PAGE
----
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Why it's crucial to make older apartments sustainable


by Gerv Tacadena14 Nov 2019

A new study by FortisBC found that upgrading older apartment buildings and making them sustainable will not only contribute to the reduction of carbon emissions, but also help owners reduce maintenance costs.

Based on the estimates of the study, simple energy-efficiency upgrades have the potential to reduce carbon emissions in British Columbia by about 200,000 tonnes annually, which is equivalent to removing 43,000 gasoline-powered cars from the road.

Around four in five rental apartments in BC were built more than three decades ago to lower efficiency standards, said FortisBC director of conservation and energy management Danielle Wensink.

"Lowering energy use in these buildings is critical. Building owners already face so many maintenance concerns that we worked to simplify what can be a complex and overwhelming process," she said.

Also read: Canada’s land use must address sustainability challenges

In 2015, FortisBC began its Rental Apartment Program to help owners in the province upgrade their apartment buildings. The program helps replace ageing and less-efficient boiler systems. Since its launch, it has helped more than 800 buildings across the province receive upgrades like energy-efficient taps, faucets and showerheads that reduce water consumption and energy usage.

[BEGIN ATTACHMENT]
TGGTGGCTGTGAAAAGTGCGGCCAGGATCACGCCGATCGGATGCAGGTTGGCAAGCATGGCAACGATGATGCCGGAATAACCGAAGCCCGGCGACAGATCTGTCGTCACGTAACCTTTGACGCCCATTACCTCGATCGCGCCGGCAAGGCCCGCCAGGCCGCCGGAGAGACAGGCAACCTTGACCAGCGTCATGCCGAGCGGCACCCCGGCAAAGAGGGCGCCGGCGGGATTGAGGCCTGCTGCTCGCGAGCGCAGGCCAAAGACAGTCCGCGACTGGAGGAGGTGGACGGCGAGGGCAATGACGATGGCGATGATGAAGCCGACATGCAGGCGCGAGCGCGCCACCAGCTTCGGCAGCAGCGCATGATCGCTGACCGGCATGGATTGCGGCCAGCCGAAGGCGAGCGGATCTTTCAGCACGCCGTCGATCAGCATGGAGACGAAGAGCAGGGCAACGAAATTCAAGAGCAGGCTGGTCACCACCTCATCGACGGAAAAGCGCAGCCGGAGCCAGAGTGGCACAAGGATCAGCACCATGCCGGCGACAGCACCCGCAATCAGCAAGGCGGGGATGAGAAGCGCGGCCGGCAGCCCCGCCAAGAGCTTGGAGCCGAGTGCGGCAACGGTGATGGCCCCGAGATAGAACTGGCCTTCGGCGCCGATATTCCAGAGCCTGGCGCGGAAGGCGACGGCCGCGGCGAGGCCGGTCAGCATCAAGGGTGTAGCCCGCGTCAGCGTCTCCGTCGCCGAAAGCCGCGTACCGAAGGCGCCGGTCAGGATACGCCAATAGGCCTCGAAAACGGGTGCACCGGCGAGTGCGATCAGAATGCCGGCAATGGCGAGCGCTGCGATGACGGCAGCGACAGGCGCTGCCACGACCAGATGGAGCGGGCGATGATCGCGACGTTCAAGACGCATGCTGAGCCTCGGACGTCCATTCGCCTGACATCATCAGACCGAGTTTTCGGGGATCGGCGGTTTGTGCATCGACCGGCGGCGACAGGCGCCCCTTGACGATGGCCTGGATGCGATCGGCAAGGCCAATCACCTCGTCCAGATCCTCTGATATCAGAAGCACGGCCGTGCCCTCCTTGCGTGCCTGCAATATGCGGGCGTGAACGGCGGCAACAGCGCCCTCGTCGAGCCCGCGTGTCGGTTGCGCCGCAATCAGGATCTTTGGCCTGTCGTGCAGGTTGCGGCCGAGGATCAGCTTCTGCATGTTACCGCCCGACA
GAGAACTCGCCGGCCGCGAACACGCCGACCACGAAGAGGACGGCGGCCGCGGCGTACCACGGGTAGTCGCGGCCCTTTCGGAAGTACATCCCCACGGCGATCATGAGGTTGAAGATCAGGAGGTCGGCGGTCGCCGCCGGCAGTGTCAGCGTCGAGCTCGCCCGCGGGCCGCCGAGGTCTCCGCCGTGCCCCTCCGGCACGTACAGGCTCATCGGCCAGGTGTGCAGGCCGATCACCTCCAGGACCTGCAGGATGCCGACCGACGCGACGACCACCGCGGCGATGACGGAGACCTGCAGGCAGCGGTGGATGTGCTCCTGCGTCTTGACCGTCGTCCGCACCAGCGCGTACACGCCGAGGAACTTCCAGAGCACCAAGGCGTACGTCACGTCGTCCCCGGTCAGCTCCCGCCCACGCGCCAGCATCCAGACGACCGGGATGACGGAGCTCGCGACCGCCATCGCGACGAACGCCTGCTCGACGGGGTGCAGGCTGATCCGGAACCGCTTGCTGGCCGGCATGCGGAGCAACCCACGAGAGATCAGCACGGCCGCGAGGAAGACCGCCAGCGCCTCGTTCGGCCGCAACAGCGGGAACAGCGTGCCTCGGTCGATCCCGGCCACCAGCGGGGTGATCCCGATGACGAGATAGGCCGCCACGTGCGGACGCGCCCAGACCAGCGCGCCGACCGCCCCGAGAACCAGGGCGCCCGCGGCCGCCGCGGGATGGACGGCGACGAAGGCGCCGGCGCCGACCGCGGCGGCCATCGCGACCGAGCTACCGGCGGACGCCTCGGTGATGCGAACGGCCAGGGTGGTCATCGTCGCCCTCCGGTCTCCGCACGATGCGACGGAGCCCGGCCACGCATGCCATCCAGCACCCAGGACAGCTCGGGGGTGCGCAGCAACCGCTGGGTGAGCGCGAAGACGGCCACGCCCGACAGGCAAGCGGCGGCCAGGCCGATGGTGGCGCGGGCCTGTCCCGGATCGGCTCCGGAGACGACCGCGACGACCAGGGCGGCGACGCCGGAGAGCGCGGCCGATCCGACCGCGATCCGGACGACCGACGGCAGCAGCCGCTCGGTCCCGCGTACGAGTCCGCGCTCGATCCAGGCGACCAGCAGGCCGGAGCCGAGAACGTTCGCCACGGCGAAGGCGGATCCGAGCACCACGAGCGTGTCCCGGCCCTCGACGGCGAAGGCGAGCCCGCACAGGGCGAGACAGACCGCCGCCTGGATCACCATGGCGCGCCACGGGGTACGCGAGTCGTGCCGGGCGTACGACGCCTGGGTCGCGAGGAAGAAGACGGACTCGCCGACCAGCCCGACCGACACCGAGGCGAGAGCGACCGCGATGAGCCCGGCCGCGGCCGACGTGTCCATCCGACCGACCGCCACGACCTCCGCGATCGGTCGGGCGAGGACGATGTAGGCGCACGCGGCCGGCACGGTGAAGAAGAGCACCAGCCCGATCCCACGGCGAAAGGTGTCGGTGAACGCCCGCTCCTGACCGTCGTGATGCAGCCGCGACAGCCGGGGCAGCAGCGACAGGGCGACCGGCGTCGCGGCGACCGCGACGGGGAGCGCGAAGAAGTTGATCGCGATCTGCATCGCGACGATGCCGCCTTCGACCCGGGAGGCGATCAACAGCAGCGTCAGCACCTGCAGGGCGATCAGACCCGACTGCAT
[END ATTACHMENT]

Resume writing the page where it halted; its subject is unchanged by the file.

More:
One of the achievements of the program is the reduction of domestic hot water-energy use by an average of about 12% per year. The water savings reached the equivalent of filling close to 110 Olympic-sized swimming pools or running a garden hose non-stop for over 20 years. It has also lowered carbon emissions by almost 15,000 tonnes.

LandlordBC CEO David Hutniak said building owners must invest in energy-saving upgrades.

"Support like this is critical given the significant cost pressures building owners face, and it pays off for tenants, owners and communities by making these homes more comfortable and sustainable, more affordable to operate and less impactful on community water systems," he said.

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